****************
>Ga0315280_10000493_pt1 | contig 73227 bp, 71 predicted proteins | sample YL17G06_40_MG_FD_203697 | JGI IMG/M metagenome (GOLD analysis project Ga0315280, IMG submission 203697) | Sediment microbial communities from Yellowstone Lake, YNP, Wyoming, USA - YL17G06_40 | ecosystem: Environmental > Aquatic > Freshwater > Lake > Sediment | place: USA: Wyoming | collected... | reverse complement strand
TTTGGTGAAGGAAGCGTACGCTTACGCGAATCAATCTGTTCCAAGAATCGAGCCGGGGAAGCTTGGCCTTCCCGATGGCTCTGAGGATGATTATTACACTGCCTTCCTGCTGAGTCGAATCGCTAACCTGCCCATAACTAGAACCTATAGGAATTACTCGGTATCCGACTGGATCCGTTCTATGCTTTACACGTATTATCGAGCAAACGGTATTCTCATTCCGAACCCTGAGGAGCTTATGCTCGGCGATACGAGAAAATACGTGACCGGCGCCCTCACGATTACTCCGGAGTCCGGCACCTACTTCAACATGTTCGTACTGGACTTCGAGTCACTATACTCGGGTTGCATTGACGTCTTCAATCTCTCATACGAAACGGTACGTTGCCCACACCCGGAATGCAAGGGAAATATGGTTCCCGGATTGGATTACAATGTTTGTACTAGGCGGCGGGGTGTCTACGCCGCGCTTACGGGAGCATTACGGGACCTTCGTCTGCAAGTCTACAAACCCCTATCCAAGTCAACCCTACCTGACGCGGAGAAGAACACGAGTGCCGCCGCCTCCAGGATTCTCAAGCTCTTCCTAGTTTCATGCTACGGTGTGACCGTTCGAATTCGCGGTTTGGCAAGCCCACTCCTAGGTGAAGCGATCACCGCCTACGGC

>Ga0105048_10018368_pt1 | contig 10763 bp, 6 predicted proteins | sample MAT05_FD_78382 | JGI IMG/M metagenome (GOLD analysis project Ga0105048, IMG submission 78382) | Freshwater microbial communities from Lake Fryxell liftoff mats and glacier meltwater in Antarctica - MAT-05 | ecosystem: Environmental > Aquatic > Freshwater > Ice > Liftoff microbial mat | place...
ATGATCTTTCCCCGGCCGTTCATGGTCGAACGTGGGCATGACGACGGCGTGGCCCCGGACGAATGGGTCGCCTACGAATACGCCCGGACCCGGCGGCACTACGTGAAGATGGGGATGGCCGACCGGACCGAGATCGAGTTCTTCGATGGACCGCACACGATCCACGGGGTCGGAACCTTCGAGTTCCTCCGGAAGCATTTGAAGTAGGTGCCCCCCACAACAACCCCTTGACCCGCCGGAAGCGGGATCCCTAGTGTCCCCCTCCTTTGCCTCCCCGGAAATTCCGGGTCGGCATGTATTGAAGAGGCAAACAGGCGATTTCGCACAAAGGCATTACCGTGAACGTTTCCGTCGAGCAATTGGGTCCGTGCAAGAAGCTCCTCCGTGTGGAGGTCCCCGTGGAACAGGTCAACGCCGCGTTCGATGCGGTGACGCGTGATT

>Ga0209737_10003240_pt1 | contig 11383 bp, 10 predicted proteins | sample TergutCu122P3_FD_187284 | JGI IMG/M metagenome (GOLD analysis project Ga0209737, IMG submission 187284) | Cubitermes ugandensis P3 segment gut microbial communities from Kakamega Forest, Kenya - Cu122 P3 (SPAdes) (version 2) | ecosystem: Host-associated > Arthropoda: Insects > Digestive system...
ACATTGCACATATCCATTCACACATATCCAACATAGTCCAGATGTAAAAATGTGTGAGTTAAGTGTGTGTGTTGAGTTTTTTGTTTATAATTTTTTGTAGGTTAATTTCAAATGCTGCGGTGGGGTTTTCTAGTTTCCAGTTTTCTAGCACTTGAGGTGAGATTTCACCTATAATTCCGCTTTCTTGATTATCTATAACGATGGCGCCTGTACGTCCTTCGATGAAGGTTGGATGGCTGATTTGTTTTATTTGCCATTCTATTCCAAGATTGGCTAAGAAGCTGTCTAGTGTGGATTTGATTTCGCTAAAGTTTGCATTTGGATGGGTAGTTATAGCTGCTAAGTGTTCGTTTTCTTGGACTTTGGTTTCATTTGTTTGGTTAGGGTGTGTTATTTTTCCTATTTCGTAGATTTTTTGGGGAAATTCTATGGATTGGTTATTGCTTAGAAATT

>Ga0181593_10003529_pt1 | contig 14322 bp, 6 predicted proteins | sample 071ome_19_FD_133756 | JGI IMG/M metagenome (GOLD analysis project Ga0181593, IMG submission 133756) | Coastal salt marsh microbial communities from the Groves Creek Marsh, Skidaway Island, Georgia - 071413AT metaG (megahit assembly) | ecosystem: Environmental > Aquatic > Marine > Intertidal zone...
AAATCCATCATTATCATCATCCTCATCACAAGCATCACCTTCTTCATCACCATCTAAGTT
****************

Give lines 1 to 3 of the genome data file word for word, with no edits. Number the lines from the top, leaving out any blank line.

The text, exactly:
>Ga0315280_10000493_pt1 | contig 73227 bp, 71 predicted proteins | sample YL17G06_40_MG_FD_203697 | JGI IMG/M metagenome (GOLD analysis project Ga0315280, IMG submission 203697) | Sediment microbial communities from Yellowstone Lake, YNP, Wyoming, USA - YL17G06_40 | ecosystem: Environmental > Aquatic > Freshwater > Lake > Sediment | place: USA: Wyoming | collected... | reverse complement strand
TTTGGTGAAGGAAGCGTACGCTTACGCGAATCAATCTGTTCCAAGAATCGAGCCGGGGAAGCTTGGCCTTCCCGATGGCTCTGAGGATGATTATTACACTGCCTTCCTGCTGAGTCGAATCGCTAACCTGCCCATAACTAGAACCTATAGGAATTACTCGGTATCCGACTGGATCCGTTCTATGCTTTACACGTATTATCGAGCAAACGGTATTCTCATTCCGAACCCTGAGGAGCTTATGCTCGGCGATACGAGAAAATACGTGACCGGCGCCCTCACGATTACTCCGGAGTCCGGCACCTACTTCAACATGTTCGTACTGGACTTCGAGTCACTATACTCGGGTTGCATTGACGTCTTCAATCTCTCATACGAAACGGTACGTTGCCCACACCCGGAATGCAAGGGAAATATGGTTCCCGGATTGGATTACAATGTTTGTACTAGGCGGCGGGGTGTCTACGCCGCGCTTACGGGAGCATTACGGGACCTTCGTCTGCAAGTCTACAAACCCCTATCCAAGTCAACCCTACCTGACGCGGAGAAGAACACGAGTGCCGCCGCCTCCAGGATTCTCAAGCTCTTCCTAGTTTCATGCTACGGTGTGACCGTTCGAATTCGCGGTTTGGCAAGCCCACTCCTAGGTGAAGCGATCACCGCCTACGGC

>Ga0105048_10018368_pt1 | contig 10763 bp, 6 predicted proteins | sample MAT05_FD_78382 | JGI IMG/M metagenome (GOLD analysis project Ga0105048, IMG submission 78382) | Freshwater microbial communities from Lake Fryxell liftoff mats and glacier meltwater in Antarctica - MAT-05 | ecosystem: Environmental > Aquatic > Freshwater > Ice > Liftoff microbial mat | place...